Hello, my friends. I know I haven’t posted in a while, but I was so caught up in the baseball playoffs that I wasn’t sure what to write about – the surprising Oakland A’s, the feisty Orioles, the Strasburg-less Nationals… But as a true Nationals fan, I have to accept what happened Friday night, and I’m hoping that by writing about it, I can move on and look forward to next year’s baseball season.
The Nationals went into the post-season with the best record in baseball – 98 wins that surprised many skeptics who had said that the Nationals were too young, too inexperienced, and relied too much on their pitching. But regular-season records and statistics are erased come October, when everyone starts with a clean slate (including major-league-leading 21-game winner, Gio Gonzalez, who was less than stellar in his two post-season starts).
In game 1 of the National League Division Series (NLDS), the Nationals beat the St. Louis Cardinals by a score of 3-2. This despite Bryce Harper going 0-5, Gonzalez walking 7 batters in 5 innings, and 10 runners left on base. It was Tyler Moore’s 2-run single in the 8th inning that made the difference, and it was all the Nats needed to squeak by the Cards, who also didn’t play particularly well on that day.
In the second game, the Cards won by a score of 12-4, thanks to two home runs by outfielder Carlos Beltrán. The Nats left 9 runners on base that night – again, a game they did not play very well.
For game 3, the Nationals came home to DC but still lost 8-0. The Cardinals had 14 hits, and their starter, Chris Carpenter, pitched 5 2/3 innings very well despite having missed most of the regular season with injuries. This time, the Nationals left 11 players on base (are you sensing a pattern here with the LOB?). For sure, the Nationals were playing so lousy that they were certain to be eliminated in game 4.
However, in game 4, after Jordan Zimmermann and Tyler Clippard each struck out their 3 batters in relief, Jayson Werth hit a towering home run in the bottom of the ninth inning to give the Nationals a 3-1 win. It was one of those moments you’ll never forget, whether you were one of the lucky 45,000 fans to be at Nationals Park that night or whether you were watching at home. It’s right up there with Kirk Gibson’s home run in the NLCS back in 1988 and Curt Schilling’s bloody sock in the 2004 postseason. The Nationals were still alive, and all of a sudden everyone thought they could beat the Cardinals in game 5 and move on to face the San Francisco Giants in the NLCS.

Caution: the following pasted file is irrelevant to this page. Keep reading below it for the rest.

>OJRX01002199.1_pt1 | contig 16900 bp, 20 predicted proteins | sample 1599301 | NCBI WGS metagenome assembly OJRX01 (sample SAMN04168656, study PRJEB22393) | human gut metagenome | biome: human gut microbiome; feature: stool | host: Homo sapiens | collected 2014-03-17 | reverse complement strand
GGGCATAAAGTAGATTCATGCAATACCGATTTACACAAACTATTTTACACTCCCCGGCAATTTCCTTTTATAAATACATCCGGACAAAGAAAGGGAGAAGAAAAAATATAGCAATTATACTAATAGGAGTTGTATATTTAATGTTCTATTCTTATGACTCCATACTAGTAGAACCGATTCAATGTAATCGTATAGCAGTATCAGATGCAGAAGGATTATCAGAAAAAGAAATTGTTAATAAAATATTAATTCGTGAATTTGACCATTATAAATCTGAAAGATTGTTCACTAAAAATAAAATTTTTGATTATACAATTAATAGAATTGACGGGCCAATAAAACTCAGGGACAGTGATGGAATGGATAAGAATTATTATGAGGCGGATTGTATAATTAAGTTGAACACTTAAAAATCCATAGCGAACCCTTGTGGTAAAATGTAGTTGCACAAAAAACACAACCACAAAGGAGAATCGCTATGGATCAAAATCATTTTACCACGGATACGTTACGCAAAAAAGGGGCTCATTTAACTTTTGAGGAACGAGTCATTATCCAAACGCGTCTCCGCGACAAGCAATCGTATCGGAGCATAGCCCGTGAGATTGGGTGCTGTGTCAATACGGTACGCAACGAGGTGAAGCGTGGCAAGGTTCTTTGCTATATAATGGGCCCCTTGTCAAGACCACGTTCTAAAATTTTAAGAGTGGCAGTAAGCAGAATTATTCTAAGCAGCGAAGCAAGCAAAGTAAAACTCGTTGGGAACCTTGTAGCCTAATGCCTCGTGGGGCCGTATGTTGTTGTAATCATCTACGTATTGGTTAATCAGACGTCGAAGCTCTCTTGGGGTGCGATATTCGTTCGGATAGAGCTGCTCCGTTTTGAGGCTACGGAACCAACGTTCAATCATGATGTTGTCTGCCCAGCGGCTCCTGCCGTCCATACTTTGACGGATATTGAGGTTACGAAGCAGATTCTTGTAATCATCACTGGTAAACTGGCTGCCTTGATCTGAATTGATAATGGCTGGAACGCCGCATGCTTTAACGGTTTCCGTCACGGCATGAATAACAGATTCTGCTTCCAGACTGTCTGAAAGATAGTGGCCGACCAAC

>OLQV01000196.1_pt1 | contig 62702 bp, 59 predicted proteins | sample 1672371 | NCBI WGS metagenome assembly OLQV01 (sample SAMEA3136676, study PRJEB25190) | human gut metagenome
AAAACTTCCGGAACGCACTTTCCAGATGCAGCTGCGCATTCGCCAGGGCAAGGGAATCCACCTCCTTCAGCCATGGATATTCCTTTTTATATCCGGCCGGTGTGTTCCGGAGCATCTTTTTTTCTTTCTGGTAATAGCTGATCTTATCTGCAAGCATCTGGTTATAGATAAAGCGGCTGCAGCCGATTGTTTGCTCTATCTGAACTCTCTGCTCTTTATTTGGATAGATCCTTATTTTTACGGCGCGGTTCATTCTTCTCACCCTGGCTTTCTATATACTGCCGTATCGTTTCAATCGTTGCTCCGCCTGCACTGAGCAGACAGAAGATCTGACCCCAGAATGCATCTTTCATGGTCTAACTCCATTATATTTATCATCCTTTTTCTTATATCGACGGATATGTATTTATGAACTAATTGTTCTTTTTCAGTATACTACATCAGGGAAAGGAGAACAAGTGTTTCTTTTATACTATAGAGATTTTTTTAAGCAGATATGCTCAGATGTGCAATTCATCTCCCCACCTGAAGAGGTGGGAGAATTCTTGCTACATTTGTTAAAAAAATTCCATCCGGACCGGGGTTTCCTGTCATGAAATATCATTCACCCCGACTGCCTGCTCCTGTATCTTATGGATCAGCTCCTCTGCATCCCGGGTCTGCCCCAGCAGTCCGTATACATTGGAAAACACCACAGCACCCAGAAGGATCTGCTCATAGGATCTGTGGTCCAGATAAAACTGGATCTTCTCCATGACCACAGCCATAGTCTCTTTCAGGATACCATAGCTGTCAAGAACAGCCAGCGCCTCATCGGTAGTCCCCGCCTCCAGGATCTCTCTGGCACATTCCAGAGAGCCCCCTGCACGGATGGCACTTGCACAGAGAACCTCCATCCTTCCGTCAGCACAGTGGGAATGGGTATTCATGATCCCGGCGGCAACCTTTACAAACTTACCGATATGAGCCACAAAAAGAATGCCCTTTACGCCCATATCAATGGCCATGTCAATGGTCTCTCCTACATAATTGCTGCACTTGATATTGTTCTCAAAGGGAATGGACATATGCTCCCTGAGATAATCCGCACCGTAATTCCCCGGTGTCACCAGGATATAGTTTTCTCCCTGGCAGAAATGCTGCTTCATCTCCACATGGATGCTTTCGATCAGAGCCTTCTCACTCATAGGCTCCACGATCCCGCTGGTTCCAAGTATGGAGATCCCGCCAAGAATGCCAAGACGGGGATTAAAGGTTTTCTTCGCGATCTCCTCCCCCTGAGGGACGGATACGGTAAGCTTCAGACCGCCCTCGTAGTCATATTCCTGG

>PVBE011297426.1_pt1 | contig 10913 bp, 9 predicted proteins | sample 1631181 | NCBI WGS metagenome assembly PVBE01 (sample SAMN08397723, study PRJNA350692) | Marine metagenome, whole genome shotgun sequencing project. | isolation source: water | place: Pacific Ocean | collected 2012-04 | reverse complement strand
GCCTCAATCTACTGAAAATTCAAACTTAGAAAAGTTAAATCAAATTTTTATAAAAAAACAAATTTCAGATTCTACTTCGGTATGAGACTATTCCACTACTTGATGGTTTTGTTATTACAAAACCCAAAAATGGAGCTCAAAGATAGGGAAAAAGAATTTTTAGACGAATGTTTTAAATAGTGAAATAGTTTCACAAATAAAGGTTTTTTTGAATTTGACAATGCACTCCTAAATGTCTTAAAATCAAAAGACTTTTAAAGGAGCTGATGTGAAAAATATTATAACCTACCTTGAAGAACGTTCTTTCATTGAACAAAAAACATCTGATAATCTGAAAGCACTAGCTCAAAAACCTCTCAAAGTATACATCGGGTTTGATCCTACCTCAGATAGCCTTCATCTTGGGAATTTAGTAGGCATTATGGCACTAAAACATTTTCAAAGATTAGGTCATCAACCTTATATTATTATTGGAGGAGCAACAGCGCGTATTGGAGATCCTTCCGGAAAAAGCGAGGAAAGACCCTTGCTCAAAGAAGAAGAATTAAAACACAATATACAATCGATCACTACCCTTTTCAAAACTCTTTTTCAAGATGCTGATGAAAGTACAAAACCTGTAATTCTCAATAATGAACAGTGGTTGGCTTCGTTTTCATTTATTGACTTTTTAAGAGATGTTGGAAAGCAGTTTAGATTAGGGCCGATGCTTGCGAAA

But as memorable as game 4 was because of Werth’s home run, game 5 will go down in Nationals infamy as the biggest heartbreak in the team’s short history. In the top of the ninth inning, with the Nationals leading 7-5 and one more out to go before they could clinch their division, Nationals’ closer, Drew Storen, loaded the bases. Then the Cardinals’ Daniel Descalso ripped a two-run single off the glove of shortstop Ian Desmond, bringing in two runs to tie the game. Pete Kozma then followed with a two-run single to right, and before you knew it, the Nationals trailed by two.
The Nationals were unable to get on base in the bottom of the ninth, so just like that, the Cardinals move on to the NLCS. It was a stunning and crushing loss, and some of us still can’t believe that the team that we supported all season is all done for the year.
So now what? With both the Orioles and the Nationals being eliminated on the same day, what are DC/Baltimore fans supposed to do now? Well I, for one, am going to root for the Detroit Tigers (though I seldom root for an American League team). I’m going to keep watching the next 2 weeks of baseball, and I’m going to look forward to next year, when my husband and I can buy another five-game ticket plan, pitching ace Stephen Strasburg will hopefully be able to pitch for a full season, and most of the players in the Nationals team will be returning next year. Their fans will still be here (including the new ones who joined the bandwagon this season); wearing our Nationals jerseys with pride and showing off our NATTITUDE.